The city of San Francisco is diverting 80 percent of all its waste away from landfills, Mayor Ed Lee announced today.
Working with the city’s Department of the Environment and Recology, the city’s garbage collector, Lee has been pushing residents, businesses and industry to reduce, reuse, recycle and compost in an effort to create a zero-waste community.
The city recorded in 2011 that 80 percent of waste was kept away from landfills, in part due to advanced waste reduction programs that include recycling and composting.
In 2010, the city diverted 78 percent of materials from landfills.
The city has set a goal to become zero-waste by 2020.
Zero-waste means sending nothing to landfills or incinerators, SF Department of the Environment commercial zero waste coordinator Jack Macy said.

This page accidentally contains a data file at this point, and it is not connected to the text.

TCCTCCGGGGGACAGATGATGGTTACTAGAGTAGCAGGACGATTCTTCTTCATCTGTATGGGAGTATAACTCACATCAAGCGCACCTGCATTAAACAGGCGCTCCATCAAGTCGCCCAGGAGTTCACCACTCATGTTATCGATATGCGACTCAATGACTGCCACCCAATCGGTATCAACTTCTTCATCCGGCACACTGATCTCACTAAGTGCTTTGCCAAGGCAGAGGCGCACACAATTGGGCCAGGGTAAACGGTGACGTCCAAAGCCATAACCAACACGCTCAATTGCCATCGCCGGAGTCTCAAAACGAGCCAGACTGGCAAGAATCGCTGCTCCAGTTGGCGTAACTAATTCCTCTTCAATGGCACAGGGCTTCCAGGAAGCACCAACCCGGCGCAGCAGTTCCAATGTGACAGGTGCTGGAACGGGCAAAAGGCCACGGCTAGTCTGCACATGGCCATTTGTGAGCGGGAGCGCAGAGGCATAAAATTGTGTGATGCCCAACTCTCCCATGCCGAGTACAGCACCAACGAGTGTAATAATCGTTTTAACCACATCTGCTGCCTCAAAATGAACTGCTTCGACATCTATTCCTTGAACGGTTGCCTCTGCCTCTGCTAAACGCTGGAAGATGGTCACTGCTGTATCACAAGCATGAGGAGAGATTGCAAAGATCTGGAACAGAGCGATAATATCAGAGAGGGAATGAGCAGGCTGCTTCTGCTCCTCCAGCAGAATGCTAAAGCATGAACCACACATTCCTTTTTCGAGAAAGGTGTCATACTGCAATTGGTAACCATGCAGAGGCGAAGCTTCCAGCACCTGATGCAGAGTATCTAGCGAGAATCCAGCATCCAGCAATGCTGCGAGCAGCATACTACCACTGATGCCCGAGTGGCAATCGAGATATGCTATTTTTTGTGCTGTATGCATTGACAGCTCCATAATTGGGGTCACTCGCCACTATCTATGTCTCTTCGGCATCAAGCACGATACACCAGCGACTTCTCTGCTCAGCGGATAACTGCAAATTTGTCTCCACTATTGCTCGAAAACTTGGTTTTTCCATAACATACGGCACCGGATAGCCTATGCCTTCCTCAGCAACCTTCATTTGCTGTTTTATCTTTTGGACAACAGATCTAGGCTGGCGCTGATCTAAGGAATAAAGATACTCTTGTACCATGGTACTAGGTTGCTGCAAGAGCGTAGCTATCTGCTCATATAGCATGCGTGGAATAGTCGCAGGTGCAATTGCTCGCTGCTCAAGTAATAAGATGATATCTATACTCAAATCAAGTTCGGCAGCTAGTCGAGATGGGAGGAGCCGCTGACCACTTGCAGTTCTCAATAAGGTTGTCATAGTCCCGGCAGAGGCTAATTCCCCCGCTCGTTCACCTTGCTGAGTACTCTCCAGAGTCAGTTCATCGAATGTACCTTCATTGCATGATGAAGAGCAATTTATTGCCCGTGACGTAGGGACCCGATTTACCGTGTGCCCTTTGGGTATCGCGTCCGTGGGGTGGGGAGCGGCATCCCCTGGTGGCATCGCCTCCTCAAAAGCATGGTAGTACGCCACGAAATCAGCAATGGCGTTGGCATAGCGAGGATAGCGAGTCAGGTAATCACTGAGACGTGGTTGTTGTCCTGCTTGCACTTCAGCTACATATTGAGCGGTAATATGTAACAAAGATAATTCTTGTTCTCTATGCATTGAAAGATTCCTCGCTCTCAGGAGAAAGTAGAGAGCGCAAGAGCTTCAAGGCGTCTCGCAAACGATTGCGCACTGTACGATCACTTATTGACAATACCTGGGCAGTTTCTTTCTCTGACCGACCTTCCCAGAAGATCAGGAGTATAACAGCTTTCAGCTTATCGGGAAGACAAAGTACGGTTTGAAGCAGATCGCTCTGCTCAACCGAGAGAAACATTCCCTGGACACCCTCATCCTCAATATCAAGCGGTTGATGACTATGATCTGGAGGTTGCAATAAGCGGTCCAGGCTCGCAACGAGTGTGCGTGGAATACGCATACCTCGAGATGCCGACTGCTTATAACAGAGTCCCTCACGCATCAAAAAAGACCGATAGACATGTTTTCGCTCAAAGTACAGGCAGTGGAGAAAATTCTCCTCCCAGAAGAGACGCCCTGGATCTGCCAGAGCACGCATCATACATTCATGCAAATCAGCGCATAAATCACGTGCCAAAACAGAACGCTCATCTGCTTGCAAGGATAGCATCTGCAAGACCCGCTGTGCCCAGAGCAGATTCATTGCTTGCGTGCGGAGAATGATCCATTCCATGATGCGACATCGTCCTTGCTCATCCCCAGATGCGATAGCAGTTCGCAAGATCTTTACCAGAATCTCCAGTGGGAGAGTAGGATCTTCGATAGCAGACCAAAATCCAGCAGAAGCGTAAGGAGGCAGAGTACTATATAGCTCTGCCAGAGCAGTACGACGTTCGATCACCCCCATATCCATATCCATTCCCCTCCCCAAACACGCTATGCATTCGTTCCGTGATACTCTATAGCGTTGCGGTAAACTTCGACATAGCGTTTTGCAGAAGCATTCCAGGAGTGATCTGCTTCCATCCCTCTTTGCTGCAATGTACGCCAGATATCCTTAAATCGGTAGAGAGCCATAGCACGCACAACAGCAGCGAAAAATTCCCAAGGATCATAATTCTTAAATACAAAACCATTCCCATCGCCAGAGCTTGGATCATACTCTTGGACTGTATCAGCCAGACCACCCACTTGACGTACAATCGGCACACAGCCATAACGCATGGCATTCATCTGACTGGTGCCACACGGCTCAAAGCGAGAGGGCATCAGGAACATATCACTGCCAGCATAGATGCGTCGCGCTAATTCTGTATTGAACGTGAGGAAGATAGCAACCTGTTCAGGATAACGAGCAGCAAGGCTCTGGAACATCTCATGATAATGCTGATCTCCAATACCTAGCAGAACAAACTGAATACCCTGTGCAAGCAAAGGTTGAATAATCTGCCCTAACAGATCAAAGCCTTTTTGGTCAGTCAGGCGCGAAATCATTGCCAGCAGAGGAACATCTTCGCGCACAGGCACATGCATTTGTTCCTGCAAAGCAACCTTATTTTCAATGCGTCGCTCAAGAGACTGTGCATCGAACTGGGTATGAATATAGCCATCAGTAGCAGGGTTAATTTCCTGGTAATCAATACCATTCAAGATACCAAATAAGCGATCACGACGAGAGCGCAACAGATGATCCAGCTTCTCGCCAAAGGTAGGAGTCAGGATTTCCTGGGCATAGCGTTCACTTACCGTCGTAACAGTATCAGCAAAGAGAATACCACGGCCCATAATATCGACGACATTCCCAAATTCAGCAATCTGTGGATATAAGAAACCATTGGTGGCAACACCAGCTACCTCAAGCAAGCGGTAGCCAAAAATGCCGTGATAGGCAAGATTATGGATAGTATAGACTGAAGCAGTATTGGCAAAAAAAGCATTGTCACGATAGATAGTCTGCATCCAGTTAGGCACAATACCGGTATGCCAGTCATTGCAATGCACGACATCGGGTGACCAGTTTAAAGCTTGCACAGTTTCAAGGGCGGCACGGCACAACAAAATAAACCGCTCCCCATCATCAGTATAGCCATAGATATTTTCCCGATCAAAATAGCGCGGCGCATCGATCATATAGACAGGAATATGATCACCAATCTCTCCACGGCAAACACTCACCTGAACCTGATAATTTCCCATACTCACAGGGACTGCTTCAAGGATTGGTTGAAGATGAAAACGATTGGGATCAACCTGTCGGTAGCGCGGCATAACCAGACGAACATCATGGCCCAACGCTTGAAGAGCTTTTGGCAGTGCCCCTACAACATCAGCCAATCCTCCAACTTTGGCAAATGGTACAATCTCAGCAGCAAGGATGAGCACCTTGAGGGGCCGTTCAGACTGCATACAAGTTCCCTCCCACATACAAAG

Reducing, reusing, recycling and compost aim to be the alternate methods to deal with unwanted materials.
“Our approach is to get everyone to separate their stuff out,” Macy said.
“We are not just saving on landfill space, but these are valuable resources and we are just throwing them away.”
According to the mayor’s office, the city still sends 440,000 tons of materials to landfills each year despite halving the amount of waste dumped in the past decade.
With more than one million visitors expected to descend into the city for various events this weekend including the Hardly Strictly Bluegrass Festival in Golden Gate Park, Fleet Week and America’s Cup racing along the waterfront, athletic events at AT&T and Candlestick parks, and the Castro Street Festival in the eponymous neighborhood, the city has required event organizers to coordinate waste management plans.
For example, an event waste diversion small business, Green Mary, works with the Hardly Strictly Bluegrass Festival to divert as much as 85 percent of waste at the free music festival.
Sasha Lekach, Bay City News